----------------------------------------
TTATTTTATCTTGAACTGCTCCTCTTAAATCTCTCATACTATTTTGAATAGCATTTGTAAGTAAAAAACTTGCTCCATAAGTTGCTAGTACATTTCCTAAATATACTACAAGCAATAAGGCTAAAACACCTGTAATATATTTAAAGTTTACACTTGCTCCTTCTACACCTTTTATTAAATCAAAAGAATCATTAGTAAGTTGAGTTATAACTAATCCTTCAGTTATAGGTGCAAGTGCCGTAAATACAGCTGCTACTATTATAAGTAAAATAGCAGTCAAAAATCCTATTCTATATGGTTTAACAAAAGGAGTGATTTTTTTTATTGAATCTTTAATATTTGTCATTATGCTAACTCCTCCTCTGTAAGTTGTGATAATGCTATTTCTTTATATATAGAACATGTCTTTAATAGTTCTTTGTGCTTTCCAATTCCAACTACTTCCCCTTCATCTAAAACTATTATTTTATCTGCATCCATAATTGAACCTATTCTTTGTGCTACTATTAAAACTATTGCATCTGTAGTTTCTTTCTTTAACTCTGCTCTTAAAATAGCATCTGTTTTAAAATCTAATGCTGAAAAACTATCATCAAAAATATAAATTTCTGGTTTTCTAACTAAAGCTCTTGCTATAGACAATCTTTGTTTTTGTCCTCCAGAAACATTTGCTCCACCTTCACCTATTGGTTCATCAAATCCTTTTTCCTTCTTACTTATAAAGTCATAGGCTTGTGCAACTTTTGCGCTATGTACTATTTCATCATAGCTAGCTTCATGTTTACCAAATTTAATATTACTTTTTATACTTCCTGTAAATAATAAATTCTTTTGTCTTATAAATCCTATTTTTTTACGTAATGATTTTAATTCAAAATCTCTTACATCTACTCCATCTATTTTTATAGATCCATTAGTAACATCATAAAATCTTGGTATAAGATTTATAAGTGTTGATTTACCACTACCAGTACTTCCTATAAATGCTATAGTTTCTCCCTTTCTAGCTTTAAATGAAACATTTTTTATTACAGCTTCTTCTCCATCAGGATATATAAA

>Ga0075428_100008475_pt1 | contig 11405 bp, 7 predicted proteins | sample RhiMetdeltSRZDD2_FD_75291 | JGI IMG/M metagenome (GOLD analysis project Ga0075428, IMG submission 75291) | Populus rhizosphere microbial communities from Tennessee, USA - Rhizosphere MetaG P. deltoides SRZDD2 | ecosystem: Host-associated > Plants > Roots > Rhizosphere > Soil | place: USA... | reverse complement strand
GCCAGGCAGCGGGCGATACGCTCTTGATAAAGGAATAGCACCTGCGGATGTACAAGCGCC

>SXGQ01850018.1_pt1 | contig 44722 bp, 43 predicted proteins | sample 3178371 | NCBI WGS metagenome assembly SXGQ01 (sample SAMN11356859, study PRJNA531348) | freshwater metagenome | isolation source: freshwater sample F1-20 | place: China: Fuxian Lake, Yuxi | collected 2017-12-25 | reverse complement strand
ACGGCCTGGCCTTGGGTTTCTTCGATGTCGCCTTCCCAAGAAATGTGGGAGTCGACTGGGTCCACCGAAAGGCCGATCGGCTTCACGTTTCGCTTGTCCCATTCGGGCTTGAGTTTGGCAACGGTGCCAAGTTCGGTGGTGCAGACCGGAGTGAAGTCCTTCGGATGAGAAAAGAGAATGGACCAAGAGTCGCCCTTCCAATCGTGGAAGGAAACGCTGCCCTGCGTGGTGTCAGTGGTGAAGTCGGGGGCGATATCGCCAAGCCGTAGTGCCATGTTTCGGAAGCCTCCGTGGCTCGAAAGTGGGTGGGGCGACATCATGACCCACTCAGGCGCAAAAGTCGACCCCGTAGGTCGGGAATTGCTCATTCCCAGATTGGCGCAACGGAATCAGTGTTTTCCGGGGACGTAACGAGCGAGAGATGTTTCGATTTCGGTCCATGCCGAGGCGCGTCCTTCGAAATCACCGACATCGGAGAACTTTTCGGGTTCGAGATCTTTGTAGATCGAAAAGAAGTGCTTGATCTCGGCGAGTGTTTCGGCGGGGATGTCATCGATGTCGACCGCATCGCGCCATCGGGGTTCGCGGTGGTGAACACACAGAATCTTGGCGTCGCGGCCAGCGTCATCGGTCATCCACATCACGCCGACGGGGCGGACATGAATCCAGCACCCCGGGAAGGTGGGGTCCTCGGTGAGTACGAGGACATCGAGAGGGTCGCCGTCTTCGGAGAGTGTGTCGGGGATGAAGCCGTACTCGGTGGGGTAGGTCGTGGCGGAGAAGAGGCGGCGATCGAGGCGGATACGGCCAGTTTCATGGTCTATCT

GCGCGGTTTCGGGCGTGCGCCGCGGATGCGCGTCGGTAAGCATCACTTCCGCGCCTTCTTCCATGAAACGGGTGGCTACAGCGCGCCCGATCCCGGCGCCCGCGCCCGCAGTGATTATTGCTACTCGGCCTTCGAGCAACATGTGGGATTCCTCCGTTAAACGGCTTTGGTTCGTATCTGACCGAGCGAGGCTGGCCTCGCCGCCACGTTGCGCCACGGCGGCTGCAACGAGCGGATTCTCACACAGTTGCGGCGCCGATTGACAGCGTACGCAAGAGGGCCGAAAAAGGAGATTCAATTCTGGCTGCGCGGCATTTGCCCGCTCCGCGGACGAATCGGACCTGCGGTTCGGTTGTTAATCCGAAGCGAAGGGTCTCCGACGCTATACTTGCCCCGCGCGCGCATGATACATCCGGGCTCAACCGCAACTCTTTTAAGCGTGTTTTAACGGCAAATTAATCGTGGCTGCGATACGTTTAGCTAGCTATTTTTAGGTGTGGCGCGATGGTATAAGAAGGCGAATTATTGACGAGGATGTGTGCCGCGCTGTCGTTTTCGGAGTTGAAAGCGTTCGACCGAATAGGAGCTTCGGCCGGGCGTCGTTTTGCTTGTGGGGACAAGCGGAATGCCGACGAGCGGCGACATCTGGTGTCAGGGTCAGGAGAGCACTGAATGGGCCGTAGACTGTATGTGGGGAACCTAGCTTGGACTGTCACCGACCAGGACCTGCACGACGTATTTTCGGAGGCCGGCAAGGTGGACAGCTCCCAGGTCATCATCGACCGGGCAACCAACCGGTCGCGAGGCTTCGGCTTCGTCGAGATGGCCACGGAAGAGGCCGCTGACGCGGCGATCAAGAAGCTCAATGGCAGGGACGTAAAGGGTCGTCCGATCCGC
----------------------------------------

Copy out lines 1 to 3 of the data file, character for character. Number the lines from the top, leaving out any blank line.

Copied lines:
TTATTTTATCTTGAACTGCTCCTCTTAAATCTCTCATACTATTTTGAATAGCATTTGTAAGTAAAAAACTTGCTCCATAAGTTGCTAGTACATTTCCTAAATATACTACAAGCAATAAGGCTAAAACACCTGTAATATATTTAAAGTTTACACTTGCTCCTTCTACACCTTTTATTAAATCAAAAGAATCATTAGTAAGTTGAGTTATAACTAATCCTTCAGTTATAGGTGCAAGTGCCGTAAATACAGCTGCTACTATTATAAGTAAAATAGCAGTCAAAAATCCTATTCTATATGGTTTAACAAAAGGAGTGATTTTTTTTATTGAATCTTTAATATTTGTCATTATGCTAACTCCTCCTCTGTAAGTTGTGATAATGCTATTTCTTTATATATAGAACATGTCTTTAATAGTTCTTTGTGCTTTCCAATTCCAACTACTTCCCCTTCATCTAAAACTATTATTTTATCTGCATCCATAATTGAACCTATTCTTTGTGCTACTATTAAAACTATTGCATCTGTAGTTTCTTTCTTTAACTCTGCTCTTAAAATAGCATCTGTTTTAAAATCTAATGCTGAAAAACTATCATCAAAAATATAAATTTCTGGTTTTCTAACTAAAGCTCTTGCTATAGACAATCTTTGTTTTTGTCCTCCAGAAACATTTGCTCCACCTTCACCTATTGGTTCATCAAATCCTTTTTCCTTCTTACTTATAAAGTCATAGGCTTGTGCAACTTTTGCGCTATGTACTATTTCATCATAGCTAGCTTCATGTTTACCAAATTTAATATTACTTTTTATACTTCCTGTAAATAATAAATTCTTTTGTCTTATAAATCCTATTTTTTTACGTAATGATTTTAATTCAAAATCTCTTACATCTACTCCATCTATTTTTATAGATCCATTAGTAACATCATAAAATCTTGGTATAAGATTTATAAGTGTTGATTTACCACTACCAGTACTTCCTATAAATGCTATAGTTTCTCCCTTTCTAGCTTTAAATGAAACATTTTTTATTACAGCTTCTTCTCCATCAGGATATATAAA

>Ga0075428_100008475_pt1 | contig 11405 bp, 7 predicted proteins | sample RhiMetdeltSRZDD2_FD_75291 | JGI IMG/M metagenome (GOLD analysis project Ga0075428, IMG submission 75291) | Populus rhizosphere microbial communities from Tennessee, USA - Rhizosphere MetaG P. deltoides SRZDD2 | ecosystem: Host-associated > Plants > Roots > Rhizosphere > Soil | place: USA... | reverse complement strand
GCCAGGCAGCGGGCGATACGCTCTTGATAAAGGAATAGCACCTGCGGATGTACAAGCGCC